MORE than 250 people have viewed plans to build a 1,100-home minitown on the former Gurkha barracks in Church Crookham.

Seventy-two people attended an exhibition at the Sandy Lane site on January 30, 80 went the next day and another 45 on the Saturday.

Hart Council extended the opening times of the exhibition as a number of people could not make it because of the bad weather.

A further 13 people went last Thursday, 20 attended on Friday and 25 on Saturday.

The council has also sent out more than 100 development briefs to interested parties.

The blueprint includes diagrams of how the 193-acre site could look when finally redeveloped.

Hart has also set up a working party of seven councillors.

Bryant Homes bought the site last September and wants to build the homes, as well as a crèche, primary school, children's play areas, community centre, church building, doctor's surgery, sports pitches, supermarket, shops and under-ground waste and recycling points.

There will also be a village green, an informal cricket pitch and a village square containing shops with homes above.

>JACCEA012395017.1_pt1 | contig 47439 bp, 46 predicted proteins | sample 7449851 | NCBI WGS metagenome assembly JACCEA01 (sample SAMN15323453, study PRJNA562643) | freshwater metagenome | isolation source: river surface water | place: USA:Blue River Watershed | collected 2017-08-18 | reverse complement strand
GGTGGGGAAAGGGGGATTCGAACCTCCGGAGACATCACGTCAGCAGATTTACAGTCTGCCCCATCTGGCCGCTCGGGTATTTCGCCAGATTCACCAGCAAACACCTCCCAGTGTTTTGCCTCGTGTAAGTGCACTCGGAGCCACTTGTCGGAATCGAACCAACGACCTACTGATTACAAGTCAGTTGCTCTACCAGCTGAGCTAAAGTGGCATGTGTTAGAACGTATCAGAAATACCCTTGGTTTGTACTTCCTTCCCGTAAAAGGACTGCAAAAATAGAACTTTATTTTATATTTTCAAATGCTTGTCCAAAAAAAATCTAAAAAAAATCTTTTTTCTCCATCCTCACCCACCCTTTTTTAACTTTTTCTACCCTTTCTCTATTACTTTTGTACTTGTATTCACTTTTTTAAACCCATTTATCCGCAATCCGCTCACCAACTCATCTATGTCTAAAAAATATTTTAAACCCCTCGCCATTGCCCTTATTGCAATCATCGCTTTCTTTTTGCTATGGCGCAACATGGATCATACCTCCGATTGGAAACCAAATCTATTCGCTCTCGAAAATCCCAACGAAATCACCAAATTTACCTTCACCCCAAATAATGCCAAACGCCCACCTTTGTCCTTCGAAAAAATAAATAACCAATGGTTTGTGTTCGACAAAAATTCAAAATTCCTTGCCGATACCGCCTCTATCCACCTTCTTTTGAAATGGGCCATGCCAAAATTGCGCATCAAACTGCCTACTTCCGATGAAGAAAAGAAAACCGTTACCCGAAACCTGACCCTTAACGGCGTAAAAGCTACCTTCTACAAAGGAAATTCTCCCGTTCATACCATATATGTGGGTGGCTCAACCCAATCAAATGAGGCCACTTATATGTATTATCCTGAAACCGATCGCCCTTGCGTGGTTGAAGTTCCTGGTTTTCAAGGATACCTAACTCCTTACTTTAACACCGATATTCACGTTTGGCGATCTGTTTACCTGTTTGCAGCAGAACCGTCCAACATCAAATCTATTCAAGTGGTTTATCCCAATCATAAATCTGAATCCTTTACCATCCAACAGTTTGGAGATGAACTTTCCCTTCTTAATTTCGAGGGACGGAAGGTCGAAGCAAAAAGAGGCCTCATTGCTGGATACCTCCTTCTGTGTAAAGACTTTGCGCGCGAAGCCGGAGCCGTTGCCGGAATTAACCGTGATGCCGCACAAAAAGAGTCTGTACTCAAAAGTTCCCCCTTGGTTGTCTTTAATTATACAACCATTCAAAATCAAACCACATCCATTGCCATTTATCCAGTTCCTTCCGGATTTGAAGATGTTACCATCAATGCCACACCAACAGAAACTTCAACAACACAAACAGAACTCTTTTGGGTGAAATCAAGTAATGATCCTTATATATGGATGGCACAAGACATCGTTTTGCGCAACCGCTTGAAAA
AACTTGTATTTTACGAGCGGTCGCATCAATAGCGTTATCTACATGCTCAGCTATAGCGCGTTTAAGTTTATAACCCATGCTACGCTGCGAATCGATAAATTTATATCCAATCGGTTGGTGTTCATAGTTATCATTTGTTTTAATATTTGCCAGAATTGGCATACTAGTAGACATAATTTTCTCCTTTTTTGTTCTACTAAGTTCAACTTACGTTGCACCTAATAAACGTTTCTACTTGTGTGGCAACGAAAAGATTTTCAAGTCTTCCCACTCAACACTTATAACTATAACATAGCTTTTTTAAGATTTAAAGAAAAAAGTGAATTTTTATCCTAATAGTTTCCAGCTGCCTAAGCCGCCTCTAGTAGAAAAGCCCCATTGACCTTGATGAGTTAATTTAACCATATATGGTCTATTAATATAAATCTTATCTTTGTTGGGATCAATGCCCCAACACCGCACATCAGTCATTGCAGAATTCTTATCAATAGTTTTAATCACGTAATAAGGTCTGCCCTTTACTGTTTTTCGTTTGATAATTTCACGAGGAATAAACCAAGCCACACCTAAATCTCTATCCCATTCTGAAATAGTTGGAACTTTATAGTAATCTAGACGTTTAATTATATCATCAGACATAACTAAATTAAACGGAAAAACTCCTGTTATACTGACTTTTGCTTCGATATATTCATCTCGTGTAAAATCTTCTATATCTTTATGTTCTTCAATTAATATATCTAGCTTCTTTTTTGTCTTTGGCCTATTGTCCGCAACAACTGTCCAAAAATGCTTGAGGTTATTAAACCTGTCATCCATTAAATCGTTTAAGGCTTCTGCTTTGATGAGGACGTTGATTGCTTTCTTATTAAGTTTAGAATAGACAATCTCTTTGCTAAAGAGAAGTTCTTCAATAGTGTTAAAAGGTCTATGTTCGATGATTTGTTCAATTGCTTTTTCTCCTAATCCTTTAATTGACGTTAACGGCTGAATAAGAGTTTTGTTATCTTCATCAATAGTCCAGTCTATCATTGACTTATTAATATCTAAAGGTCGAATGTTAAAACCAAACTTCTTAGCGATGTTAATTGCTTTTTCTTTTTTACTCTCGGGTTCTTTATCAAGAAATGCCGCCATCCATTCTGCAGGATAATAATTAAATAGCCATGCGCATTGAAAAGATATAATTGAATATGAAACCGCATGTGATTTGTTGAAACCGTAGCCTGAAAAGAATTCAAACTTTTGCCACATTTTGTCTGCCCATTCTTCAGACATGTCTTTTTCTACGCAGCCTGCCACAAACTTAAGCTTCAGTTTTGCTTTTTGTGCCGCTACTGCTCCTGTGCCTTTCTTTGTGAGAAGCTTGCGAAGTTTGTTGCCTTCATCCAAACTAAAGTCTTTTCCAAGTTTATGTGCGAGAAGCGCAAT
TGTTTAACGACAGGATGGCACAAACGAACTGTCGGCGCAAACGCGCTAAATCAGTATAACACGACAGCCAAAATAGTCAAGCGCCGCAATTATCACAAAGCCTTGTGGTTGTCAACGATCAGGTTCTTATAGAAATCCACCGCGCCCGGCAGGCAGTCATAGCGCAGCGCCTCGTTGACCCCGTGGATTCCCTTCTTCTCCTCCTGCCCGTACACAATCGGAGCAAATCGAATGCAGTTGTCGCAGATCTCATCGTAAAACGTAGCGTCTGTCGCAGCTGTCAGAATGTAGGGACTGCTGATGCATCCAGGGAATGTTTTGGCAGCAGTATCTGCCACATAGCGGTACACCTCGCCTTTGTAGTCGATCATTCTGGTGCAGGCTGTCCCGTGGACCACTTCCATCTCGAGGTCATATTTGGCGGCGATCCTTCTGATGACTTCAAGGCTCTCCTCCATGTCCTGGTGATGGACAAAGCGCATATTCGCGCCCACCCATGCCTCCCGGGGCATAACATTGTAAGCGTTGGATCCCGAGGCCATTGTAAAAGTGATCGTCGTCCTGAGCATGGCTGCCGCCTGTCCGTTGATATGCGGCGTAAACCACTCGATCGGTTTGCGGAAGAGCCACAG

Copies of the development brief can be inspected at Hart's headquarters in Harlington Way, Fleet.

Residents have until Feb-ruary 27 to comment on the planning blueprint.

An outline planning application could be submitted by June, with building work possibly starting by next spring.

Building work is likely to take up to five years.

The development blueprint has come under fire from Stan Knight, former chairman of Crookham Village Parish Council.

Mr Knight says there is a mistake on 22 of the 53 pages in the brief.

He points out that the camp was named Queen Elizabeth Barracks after the late Queen mother’s visit on June 21, 1948.

“Queen Elizabeth II Barracks does not exist and has never existed, so there is an error in about every page of the draft,” said Mr Knight.

“I trust that when the development brief is reprinted to take account of comments received, the developer takes the opportunity to correct the errors and that future correspondence should refer to Queen Elizabeth Barracks.

“This would then make some sense of the sentence under the heading ‘a place which respects the past whilst looking to the future’.”

l Pictured left, Giorgio Framalicicco, planning manager with visitors John and Janet Baker to the Hart Council planning guidance for the Queen Elizabeth ll Barracks development, Fleet.